May 24, 2018

Erin council backs off pit decision

An overflow crowd and a petition with 772 names have forced Erin councillors to delay a controversial gravel pit vote, with the town now seeking a better deal with the pit operator. 
Council decided on Tuesday to defer a decision on whether to recommend that the county allow Halton Crushed Stone (HCS) to expand its existing gravel pit north to County Road 52.
Mayor Allan Alls said CAO Nathan Hyde will meet with the company to explore ways to reduce the impact of the expansion, across the road from the BelErin subdivision. He said the process could take until this fall.
Residents are concerned about noise, dust, traffic and visual appearance, and want a 300-metre setback. Various studies and concessions by HCS have not been sufficient to move the project forward, and the company says it is open to further discussions.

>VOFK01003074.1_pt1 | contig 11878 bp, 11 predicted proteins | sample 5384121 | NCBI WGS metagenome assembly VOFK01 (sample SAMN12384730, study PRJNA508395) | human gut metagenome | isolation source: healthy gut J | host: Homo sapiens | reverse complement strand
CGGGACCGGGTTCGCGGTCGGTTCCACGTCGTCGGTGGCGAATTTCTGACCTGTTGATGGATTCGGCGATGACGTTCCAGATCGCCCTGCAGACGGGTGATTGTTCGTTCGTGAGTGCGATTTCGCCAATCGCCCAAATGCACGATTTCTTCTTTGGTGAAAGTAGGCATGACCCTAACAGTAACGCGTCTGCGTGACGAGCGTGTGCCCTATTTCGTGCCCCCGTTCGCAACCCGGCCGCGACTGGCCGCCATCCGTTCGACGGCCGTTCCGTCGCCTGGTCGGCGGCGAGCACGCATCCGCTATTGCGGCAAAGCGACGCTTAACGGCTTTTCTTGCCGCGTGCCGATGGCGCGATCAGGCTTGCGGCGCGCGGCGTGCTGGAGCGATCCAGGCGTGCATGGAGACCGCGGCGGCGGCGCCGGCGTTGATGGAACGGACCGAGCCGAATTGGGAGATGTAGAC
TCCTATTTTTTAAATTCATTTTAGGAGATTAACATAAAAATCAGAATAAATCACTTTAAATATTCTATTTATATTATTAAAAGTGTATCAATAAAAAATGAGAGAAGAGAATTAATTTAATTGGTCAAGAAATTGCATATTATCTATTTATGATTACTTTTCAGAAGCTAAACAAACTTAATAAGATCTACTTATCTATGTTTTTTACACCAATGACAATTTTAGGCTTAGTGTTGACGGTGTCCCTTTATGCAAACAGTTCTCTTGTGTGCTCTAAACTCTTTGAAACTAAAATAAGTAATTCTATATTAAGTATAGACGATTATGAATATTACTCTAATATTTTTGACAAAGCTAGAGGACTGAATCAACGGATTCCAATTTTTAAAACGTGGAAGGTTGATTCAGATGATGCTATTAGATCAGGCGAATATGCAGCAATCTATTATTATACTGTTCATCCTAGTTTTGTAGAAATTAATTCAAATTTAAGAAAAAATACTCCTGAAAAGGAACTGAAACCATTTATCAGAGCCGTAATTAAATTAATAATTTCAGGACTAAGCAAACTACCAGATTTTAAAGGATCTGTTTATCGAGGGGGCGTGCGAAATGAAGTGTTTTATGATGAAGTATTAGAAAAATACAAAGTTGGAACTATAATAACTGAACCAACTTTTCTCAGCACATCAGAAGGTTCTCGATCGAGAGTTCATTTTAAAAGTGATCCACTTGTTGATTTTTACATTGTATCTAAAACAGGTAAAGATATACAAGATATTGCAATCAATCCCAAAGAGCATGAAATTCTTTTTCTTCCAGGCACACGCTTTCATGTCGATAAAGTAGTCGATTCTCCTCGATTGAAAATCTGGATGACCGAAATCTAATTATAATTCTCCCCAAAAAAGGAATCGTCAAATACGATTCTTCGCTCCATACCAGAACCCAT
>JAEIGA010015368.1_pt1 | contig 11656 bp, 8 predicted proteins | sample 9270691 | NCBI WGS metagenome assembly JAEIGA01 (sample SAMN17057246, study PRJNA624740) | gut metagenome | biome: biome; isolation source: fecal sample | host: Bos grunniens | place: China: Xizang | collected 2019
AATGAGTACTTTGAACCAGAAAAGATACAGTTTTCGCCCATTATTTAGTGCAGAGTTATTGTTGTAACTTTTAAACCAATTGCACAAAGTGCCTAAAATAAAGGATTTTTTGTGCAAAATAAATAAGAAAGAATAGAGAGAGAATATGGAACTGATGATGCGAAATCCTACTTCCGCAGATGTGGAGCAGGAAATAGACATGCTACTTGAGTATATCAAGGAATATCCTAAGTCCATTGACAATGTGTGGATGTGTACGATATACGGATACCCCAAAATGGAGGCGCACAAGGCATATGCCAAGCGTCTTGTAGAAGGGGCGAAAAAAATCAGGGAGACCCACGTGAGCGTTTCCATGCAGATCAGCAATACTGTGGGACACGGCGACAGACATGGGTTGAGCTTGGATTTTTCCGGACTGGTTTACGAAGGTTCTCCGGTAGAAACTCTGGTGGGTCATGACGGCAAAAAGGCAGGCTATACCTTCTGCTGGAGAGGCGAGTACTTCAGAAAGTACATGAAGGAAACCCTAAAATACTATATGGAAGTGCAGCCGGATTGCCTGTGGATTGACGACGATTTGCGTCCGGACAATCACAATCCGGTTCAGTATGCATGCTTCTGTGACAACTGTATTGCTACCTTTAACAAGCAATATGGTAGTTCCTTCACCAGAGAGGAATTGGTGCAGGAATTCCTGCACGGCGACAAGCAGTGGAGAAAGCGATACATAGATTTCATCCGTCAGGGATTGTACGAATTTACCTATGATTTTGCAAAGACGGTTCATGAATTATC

Resident Robyn Johnstone presented a petition urging a No vote, saying the expansion “threatens our families, Erin’s natural appeal and future prosperity.” It says property values would decrease by up to 30 per cent, and that recycling asphalt would release toxic dust. 
“We are not willing to roll the dice when it comes to the health of our children,” said Johnstone.
The expansion would allow gravel extraction above the water table on 150 acres of agricultural land, and storage of up to 60,000 tonnes of recycled asphalt.
County Planning Director Aldo Salis recommended approval, saying the proposal is “in the public interest” and that concerns have been adequately addressed.
The approval process requires an Official Plan change by the county and a further zoning decision by the town. The outcome could be appealed by either side.
Coun. Matt Sammut declared a conflict of interest since his home is near the pit, and he could not vote or participate in the debate.